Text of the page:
The lessons I learned in Japan leave me comfortable with this outlook. Years of staring at low JGB yields certainly immunized me from the sticker shock associated with low Treasury yields... In Japan, with a negative yield on 10-year JGBs, investors are paying the government to borrow out to a 10-year term and spend. If the public sector ignores these types of messages on a global scale and private demand globally remains deficient, those same investors will accept still lower yields on government bonds outside of Japan – our base case for the rest of 2016.
This stuff gets better by the week...
As this unfolds, your biggest risk isn’t the crashing stock market or the crashing bond market. Your biggest problem, and also the one most people just don’t see, is political. Your government is by far the most serious threat to your money and wellbeing.
We cannot be sure what shape the next crisis will take, although it seems likely that it will be yet another “deflation scare”, mainly caused by falling asset prices. However, we do know what the last crisis of the current system will look like. It will entail a crumbling of the public’s faith in fiat money and the institutions that issue and administer it.
While Brazilians are angry and tired of their economic hardships, they are also incensed at the country’s history of corruption, which now includes a massive presidential scandal carried out by politicians and lobbyists during the current and previous administrations. This misconduct has given residents of all walks of life enough incentive to take their demands to the streets. Mainstream media has covered the major protests overtaking the streets of Brazil at the outset of an apparent political revolution, but few discuss the problems that have been brewing for decades in South America’s largest nation.
At the end of the day, it was all about the dollar and the reason for this morning's stock surge around the globe, as we noted last night, is absurdly delightful: Yellen signaled "weakening world growth" and "less confidence in the renormalization process." In other words, the "bad news is good news" mantra is back front and center.
For the first time since January 2009, 12-month Saudi interbank rates have breached 2.00% - double the 1% lows of August. This 'stress' is also evident in the record pace of collapse of Saudi money-supply and while Riyal forwards have rallied back from extreme bets on devaluation, they remain concerning for Saudi officials who to undertake some deep and fundamental changes to their economy, reforms that no amount of browbeating from organizations like the IMF could induce.
While Forex banks, traders, and other institutions are being blamed for market rigging, the Swiss National Bank can publish reports about its own market rigging, but instead of being a scandal, it's economic data. That's because the vast majority don't understand how the Forex markets work. It's not insulting - it's a fact. Currently there are hundreds of pending litigation cases against a plethora of Forex banks, traders, and other institutions - but none against a central bank.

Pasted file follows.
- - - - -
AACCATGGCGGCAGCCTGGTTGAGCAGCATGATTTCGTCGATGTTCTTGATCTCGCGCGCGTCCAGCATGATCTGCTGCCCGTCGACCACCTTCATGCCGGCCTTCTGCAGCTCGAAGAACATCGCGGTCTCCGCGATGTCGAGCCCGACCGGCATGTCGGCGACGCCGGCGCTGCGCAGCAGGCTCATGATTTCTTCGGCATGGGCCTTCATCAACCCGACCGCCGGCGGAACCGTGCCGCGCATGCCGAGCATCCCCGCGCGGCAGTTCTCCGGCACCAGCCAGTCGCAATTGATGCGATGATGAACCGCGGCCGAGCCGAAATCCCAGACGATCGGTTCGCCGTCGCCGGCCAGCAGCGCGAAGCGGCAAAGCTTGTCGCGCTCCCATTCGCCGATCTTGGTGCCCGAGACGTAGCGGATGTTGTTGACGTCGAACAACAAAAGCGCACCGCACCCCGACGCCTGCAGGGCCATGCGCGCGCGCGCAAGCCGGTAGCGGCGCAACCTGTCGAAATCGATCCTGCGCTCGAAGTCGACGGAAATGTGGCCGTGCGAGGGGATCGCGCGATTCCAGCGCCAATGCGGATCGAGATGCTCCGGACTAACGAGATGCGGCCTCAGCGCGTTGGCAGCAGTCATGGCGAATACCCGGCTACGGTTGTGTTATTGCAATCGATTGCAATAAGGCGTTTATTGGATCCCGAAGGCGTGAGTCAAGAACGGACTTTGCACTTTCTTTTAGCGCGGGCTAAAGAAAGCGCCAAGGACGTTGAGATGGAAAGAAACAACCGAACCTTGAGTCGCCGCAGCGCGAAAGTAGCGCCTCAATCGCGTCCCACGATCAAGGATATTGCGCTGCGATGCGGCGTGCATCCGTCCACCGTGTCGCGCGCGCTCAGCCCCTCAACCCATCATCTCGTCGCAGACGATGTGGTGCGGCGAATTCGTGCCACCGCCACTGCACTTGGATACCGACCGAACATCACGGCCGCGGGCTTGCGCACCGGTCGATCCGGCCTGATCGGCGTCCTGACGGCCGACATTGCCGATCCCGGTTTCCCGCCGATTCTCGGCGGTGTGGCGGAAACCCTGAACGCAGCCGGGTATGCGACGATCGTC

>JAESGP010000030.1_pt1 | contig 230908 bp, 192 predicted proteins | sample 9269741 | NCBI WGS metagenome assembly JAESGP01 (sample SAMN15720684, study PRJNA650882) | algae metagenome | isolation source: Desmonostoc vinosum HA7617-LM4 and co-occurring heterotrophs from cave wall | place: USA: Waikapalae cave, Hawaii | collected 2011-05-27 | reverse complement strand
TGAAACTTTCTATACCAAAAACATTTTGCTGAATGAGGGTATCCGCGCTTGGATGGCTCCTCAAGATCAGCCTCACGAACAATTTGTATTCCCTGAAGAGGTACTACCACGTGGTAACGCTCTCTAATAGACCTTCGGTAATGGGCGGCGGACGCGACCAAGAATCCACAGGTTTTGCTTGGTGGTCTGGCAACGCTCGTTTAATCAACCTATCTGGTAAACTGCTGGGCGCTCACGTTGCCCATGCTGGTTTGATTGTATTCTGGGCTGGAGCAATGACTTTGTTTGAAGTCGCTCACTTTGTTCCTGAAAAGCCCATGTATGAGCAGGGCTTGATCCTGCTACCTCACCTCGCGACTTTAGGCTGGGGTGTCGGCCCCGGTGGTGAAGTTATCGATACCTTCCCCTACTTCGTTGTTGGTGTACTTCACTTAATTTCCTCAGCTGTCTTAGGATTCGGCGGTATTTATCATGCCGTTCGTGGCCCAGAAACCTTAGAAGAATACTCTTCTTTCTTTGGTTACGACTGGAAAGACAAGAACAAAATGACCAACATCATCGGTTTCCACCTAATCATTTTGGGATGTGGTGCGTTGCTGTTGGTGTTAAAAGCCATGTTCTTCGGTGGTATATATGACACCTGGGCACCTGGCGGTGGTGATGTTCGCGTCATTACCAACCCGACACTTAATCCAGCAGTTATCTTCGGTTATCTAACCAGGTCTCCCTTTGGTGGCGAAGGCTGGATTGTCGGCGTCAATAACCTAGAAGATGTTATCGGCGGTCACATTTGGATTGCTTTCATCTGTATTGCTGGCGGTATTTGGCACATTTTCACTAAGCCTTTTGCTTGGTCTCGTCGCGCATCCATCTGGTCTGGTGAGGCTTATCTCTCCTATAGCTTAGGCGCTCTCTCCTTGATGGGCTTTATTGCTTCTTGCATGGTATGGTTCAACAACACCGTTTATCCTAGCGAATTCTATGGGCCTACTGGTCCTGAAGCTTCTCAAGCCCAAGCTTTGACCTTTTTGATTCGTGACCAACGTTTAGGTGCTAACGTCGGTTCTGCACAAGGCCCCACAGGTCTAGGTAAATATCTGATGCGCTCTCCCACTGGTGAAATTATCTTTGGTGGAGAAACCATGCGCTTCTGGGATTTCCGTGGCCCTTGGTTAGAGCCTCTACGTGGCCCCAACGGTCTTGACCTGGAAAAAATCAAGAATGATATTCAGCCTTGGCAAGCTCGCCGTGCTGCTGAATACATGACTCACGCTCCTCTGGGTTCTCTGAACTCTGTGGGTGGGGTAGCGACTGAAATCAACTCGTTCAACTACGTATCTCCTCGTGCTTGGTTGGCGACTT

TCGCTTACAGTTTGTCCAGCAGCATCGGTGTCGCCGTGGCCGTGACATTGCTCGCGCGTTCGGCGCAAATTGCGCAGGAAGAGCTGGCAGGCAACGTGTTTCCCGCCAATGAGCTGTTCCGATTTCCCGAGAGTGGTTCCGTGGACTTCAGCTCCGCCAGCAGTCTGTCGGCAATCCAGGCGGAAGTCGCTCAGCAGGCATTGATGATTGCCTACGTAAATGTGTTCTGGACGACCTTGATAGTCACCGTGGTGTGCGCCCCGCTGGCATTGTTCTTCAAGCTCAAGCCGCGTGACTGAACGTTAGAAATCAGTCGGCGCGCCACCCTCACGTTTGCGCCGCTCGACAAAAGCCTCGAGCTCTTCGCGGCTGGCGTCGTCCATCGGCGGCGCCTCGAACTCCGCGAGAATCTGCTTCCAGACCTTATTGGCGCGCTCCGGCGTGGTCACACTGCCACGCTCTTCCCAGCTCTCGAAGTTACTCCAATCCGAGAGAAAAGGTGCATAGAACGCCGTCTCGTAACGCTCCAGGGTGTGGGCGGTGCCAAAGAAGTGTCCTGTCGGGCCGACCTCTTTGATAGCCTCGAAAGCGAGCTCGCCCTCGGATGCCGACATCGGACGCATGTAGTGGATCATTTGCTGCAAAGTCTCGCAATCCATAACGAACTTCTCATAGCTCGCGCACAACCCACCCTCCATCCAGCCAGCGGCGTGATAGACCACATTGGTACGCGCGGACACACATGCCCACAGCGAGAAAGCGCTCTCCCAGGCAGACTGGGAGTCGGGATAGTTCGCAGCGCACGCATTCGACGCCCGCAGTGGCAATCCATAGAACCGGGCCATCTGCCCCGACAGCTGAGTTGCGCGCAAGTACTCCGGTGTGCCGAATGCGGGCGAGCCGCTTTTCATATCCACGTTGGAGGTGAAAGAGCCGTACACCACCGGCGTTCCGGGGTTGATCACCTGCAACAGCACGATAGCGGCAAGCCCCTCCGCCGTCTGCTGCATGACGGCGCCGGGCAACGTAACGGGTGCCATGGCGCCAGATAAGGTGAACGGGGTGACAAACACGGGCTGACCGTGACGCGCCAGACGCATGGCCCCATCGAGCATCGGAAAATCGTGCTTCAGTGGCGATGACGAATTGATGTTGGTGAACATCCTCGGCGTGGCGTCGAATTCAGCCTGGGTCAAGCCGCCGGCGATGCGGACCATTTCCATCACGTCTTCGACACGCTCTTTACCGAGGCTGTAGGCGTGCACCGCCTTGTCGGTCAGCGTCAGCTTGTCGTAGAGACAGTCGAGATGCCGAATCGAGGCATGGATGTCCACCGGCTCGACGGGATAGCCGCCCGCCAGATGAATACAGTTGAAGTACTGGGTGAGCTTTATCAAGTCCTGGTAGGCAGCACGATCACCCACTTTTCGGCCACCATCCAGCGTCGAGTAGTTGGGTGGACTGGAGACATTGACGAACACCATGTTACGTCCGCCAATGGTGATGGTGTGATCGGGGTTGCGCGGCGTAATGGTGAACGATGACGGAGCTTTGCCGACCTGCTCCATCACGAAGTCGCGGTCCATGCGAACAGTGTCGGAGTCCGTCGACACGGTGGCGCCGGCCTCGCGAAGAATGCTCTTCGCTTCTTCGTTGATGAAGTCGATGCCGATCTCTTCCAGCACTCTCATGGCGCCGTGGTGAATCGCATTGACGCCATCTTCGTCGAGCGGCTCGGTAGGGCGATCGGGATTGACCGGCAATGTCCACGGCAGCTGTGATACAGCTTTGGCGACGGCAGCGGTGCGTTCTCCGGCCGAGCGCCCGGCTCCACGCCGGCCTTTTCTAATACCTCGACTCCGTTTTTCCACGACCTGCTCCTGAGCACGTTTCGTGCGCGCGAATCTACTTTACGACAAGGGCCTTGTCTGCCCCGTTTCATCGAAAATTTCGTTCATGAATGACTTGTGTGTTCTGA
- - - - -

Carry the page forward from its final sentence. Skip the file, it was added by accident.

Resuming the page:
Regardless of which source ultimately proves more important, the below suggests that market liquidity tends to become more scarce around the end of the quarter at present. We have already seen this effect play out twice in row and it could well be that there will be another replay this quarter.
Authored by Steve H. Hanke of The Johns Hopkins University. Follow him on Twitter @Steve_Hanke.
Since 1983, when Hong Kong adopted its currency board system, speculative bets against the Hong Kong dollar (HKD) have ended in the graveyard. Just ask Bill Ackerman. He bet the house in a 2011 attach on the HKD, and he lost big. Now, it’s reported that the likes of George Soros and Kyle Bass are rolling the dice against the HKD. They will lose, too.
There once was a time when economists would have been in an uproar upon witnessing the shenanigans of today’s central bankers. Nowadays they are not only acquiescing to them, they are actively demanding more and more intervention. Instead of being the voice of reason warning of the dangers such policies harbor, they have become cheerleaders for them. It is only a very small consolation that they will eventually be discredited. The cost will be extremely high.
"The demise of positive interest rates may be nothing more than the global economy reacting to a chronic oversupply of goods through the impact of globalization including the opening up of formerly closed economies as well as ongoing technological progress." - Deutsche Bank
We are experiencing 1970’s style stagflation, coming from the supply side, not demand. Prices are going up because Norges Bank continues to destroy the Norwegian Krone, turning it into the Nordic Peso. This is where they are “hiding” the damage to save rest of the economy. For example, housing prices will rise in NOK but fall in USD or gold (universal commodity) terms. It’s a shell game, leading to long term decline or even worse, an unexpected period of elevated inflation, requiring a rapid rise in interest rates.
The logic of lowering rates below zero is so boneheaded that only a PhD could believe it. It’s all relative, you see. It’s like standing on a train platform. The train next to you backs up…and you feel you’re moving ahead. Negative interest rates are like backing up. They give borrowers the illusion of forward motion... even if the economy is standing still.